• Framework to guide my coaching and peer learning design over the yearsThere are different stages of development for networked nonprofits. The Crawl StageCrawlers are not using social media consistently or measurement processes; they also lack a robust communications strategy. Crawlers can be small or large nonprofits that have all the basics in place, but they either lack a social culture or resist transforming from a command-and-control style to a more networked mindset. These nonprofits need to develop a strategy. Even with a communications strategy in place, some organizations may face challenges to adopting a networked way of working. If so, they should start with a discussion of the organizational issues, followed by codifying the rules in a social media policy. They should also anticipate learning and benefiting from inspiring stories from peers.The Walk StageNonprofits in this stage are using several social media channels consistently, but may not be strategic or fully embracing best practices—maybe they don’t engage with users, or they only share content and messaging produced by their own organization. These nonprofits need to create a social media strategy to support short- and long-term objectives, such policy change or increasing public engagement on an issue. Walkers internalize listening, and use the data they collect to improve engagement and some content best practices.These organizations implement small, low-risk projects that collect stories, learning, and metrics to help leadership better understand the value, benefits, and costs. Walkers should focus on one or two social media tools, going deep on tactics and generating tangible results and learning. They must identify low-cost ways to build capacity internally, such as integrating social media responsibilities into existing staff jobs. Capacity is built with support from leadership and a social media policy formalizes the value and vision.The Run StageRunners use more than two social media channels as part of an integrated strategy, identifying key result areas and metrics that drive everything they do. They have a formal ladder of engagement that illustrates how supporters move from just hearing about your organization to actively engaging, volunteering, or donating to your organization. This is used to guide strategy and measurement. They visualize their networks and measure relationships. These organizations practice basic measurement religiously and use data to make decisions about social media best practices.In these organizations, a single department does not guard social media, and staff are comfortable working transparently and with people outside the organization. The board is also using social media as part of its governance role.To build internal capacity, runners invest in a community manager whose job it is to build relationships with people on social media or emerging platforms. These organizations know how to create great content, and use an editorial calendar to coordinate and curate content across channels. They are routinely tracking the performance of their content strategy and adjust based on measurement.The Fly StageThese organizations have institutionalized everything in the running stage. Flyers embrace failure and success alike, and learn from both. Flyers are part of a vibrant network of people and organizations all focused on social change. They use sophisticated measurement techniques, tools, and processes.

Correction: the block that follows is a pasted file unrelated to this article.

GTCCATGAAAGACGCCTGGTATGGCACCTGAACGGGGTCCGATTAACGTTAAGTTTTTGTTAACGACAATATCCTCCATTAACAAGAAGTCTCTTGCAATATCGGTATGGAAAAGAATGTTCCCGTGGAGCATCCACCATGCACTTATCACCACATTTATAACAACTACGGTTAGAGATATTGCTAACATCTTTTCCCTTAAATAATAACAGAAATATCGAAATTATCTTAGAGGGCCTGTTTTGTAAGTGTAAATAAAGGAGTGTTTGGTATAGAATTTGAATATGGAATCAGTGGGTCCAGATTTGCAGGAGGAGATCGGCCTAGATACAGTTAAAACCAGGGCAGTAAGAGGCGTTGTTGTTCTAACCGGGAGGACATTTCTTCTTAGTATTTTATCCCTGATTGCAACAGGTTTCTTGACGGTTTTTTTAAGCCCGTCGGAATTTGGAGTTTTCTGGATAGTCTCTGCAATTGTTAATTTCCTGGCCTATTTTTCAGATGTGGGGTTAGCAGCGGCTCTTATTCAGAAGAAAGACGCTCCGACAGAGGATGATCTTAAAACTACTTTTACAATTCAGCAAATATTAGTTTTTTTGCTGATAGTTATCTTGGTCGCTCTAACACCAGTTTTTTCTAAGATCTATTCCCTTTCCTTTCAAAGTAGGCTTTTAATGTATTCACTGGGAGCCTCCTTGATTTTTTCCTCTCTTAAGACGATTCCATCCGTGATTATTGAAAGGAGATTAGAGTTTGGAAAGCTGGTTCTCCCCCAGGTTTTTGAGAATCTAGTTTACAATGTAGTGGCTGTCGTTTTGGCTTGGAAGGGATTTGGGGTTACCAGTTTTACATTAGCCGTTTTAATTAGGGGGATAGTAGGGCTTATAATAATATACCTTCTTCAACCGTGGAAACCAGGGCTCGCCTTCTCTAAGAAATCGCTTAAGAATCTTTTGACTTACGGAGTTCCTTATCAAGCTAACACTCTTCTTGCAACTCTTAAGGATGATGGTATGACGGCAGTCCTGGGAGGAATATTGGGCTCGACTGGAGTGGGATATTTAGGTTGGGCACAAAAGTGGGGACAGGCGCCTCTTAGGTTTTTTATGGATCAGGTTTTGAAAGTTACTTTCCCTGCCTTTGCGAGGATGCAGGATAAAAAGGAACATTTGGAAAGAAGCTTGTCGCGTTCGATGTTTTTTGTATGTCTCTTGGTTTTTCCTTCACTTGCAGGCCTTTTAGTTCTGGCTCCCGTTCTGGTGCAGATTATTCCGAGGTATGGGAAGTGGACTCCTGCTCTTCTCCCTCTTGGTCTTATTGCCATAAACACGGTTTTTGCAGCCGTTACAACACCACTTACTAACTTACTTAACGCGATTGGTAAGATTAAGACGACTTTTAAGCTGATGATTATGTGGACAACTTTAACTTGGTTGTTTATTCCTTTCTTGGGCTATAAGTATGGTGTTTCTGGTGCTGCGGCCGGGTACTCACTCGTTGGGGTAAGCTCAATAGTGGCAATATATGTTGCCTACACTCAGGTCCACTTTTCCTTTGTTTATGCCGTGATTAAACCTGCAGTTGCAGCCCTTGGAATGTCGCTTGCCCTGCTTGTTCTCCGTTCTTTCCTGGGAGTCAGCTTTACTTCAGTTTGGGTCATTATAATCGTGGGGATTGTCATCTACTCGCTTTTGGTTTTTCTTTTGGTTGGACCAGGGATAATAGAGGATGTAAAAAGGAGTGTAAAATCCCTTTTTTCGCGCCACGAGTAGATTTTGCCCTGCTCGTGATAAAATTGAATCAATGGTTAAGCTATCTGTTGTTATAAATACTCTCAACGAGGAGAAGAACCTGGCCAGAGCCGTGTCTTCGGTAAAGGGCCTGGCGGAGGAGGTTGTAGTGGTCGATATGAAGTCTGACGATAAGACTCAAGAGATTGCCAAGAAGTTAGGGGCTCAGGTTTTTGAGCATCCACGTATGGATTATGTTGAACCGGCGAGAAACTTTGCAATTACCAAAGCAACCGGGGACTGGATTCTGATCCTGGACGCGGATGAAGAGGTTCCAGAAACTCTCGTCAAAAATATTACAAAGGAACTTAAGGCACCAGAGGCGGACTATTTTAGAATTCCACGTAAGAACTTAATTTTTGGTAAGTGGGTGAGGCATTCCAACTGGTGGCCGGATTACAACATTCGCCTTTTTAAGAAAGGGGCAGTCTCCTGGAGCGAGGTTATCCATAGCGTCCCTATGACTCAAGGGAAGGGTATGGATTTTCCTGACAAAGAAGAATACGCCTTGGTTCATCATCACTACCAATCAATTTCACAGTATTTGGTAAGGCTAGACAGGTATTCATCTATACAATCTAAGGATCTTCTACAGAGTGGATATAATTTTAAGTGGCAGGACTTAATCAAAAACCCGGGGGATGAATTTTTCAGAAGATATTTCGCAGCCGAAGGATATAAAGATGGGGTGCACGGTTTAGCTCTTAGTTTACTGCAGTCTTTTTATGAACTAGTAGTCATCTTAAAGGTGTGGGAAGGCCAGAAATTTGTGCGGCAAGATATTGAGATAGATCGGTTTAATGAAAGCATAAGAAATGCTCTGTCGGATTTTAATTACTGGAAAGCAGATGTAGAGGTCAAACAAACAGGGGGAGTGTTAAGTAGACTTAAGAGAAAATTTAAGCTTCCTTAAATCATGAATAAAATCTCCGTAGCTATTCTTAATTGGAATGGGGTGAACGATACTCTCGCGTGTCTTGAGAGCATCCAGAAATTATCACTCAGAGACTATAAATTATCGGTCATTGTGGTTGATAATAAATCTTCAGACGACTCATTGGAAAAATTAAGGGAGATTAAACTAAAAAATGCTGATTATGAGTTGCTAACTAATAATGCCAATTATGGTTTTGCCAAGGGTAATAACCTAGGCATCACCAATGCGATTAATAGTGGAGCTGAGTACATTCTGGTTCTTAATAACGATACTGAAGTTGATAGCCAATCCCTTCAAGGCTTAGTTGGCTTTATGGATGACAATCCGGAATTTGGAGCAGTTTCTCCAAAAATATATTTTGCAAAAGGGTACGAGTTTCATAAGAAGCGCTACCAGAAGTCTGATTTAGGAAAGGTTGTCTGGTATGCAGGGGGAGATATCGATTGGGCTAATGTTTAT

• The maturing of practice framework includes looking at 7 best practice areas for networked approaches and social media – and some specific indicators – and looking at what they look at the different maturity levels. If you remember the application form, it asked you questions and that’s how I came up with the scoring system. If you were “crawl” you got 1, Walk 2, Run 3, and Fly 4 – and then I average the scores for the group. I also could come up with a score for your organization overall.So, if you got a 1.5, it means that you are on your way to walking.